Role of Human Capital in Economic Development

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Kenya is one of the less Developed countries that are endowed with relatively good levels of resources and labor. However, there are still a lot to be done to tap those resources into viable productivity and industrialization levels. One way of achieving this is by maximizing the use of both physical and human capital. In or case we shall consider human capital. Human capital, according to Adam Smith refers to the acquired and useful abilities of all the inhabitants or members of the society. The acquisition of such talents by the maintenance of the acquirer, during his education, study or apprenticeship, always costs a real expense, which is a capital fixed and realized, as it were in his person. Those talents, as it makes a part of his fortune, so do they likewise to that of the society to which he belongs. The improved dexterity of a workman may be considered in the same light as the machine or instrument of trade which facilitates and bridges labor and which, though it costs a certain expense, repays that expense with a profit. Therefore, the greatest improvement in the productive power of labor and the greater part of the skill, dexterity and judgment with which it is anywhere directed or applied, seem to have been the effects of division of labor. Other types of capital being equally important, they can be provided with ease if the private sector and the government, through public expenditure can use the existing human capital to develop and widen the capital stock base, both in domestic production and production of industrial goods. Human capital is therefore a vital factor of production, seemingly the most prominent of all the other types of Capital.  

Owing to increasing population growth in Kenya, labor is not a hindrance to development. In fact, people export their workforce to the United States of America through the famous Green card lottery. There is more than this in economic development process. Explaining why less developed countries are poor, Robert L. Heil Broner, the author of the book, ‘The Economic Problem, 1970’, said that these are poor countries because they are traditional societies, that is, societies that have developed neither the mechanisms of command nor of the market by which they might launch into sustained process of economic growth. He stressed that as he examines the less Developed Countries he gets a feeling that he is encountering in the present the anachronistic counterparts of the static societies of antiquity. He considered agricultural and industrial capital not to be the only reason for low productivity and economic development. To him, an endemic cause of low par capita output and income lies in the prevailing social attitudes that are vital determinant of human capital development. Typically, people of underdeveloped economy have not learned the economic attitudes that foster rapid industrialization. Instead of disciplined workers they are reluctant and untrained workers. Instead of product-minded businessmen, they are trading-oriented merchants. It’s therefore very necessary to inculcate human capital into the economy of less developed countries.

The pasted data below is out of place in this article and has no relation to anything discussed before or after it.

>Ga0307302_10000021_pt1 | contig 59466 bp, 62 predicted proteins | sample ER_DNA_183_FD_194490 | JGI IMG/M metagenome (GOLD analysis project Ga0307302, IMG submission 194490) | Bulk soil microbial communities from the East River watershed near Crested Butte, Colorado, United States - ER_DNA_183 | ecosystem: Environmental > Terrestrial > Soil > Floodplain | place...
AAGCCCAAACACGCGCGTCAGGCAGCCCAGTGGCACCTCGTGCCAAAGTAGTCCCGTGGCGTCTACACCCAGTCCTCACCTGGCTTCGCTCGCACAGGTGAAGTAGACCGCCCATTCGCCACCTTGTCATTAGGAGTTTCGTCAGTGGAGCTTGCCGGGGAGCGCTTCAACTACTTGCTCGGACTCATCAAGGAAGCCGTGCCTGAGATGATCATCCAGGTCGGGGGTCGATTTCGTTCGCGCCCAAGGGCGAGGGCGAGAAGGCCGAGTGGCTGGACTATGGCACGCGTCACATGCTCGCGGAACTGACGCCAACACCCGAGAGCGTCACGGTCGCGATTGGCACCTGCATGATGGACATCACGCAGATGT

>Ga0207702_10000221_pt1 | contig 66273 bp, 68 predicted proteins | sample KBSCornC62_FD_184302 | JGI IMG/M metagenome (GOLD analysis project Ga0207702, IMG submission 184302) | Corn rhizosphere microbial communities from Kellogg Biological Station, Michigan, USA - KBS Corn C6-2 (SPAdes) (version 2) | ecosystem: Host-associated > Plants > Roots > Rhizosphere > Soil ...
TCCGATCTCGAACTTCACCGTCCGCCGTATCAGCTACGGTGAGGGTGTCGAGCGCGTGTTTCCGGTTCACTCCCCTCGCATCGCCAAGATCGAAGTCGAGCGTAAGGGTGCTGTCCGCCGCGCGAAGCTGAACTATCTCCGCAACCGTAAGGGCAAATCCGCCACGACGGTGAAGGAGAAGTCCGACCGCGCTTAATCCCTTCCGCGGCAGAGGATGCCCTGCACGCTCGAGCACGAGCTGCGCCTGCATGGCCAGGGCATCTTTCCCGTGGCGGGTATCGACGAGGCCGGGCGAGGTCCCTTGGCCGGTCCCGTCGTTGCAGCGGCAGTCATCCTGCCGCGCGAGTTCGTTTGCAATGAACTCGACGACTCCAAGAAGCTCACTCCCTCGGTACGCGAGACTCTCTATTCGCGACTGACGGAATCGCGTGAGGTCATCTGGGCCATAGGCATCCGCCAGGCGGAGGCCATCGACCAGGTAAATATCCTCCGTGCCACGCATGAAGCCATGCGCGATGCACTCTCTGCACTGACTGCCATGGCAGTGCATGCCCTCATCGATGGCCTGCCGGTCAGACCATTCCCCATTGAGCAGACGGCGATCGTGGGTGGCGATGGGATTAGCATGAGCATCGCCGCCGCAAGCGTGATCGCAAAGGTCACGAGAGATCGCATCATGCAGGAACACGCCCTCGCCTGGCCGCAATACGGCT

What exactly is the role of human capital and other social variables in economic growth and development of an economy? In the traditional neoclassical growth models developed by Robert Solow and Trevor Swan in the 1950s, the output of an economy grows in response to larger inputs of capital and labor (all physical inputs). Non economic inputs such as human capital or human health variables have no function in these models. However, the endogenous growth models developed by Paul Romer (1980) broadened the concept of capital to include the human capital.

The advent of endogenous growth models with human capital (providing externalities) is argued to have enhanced the understanding of the mysteries of rapid and long sustainable high growth...
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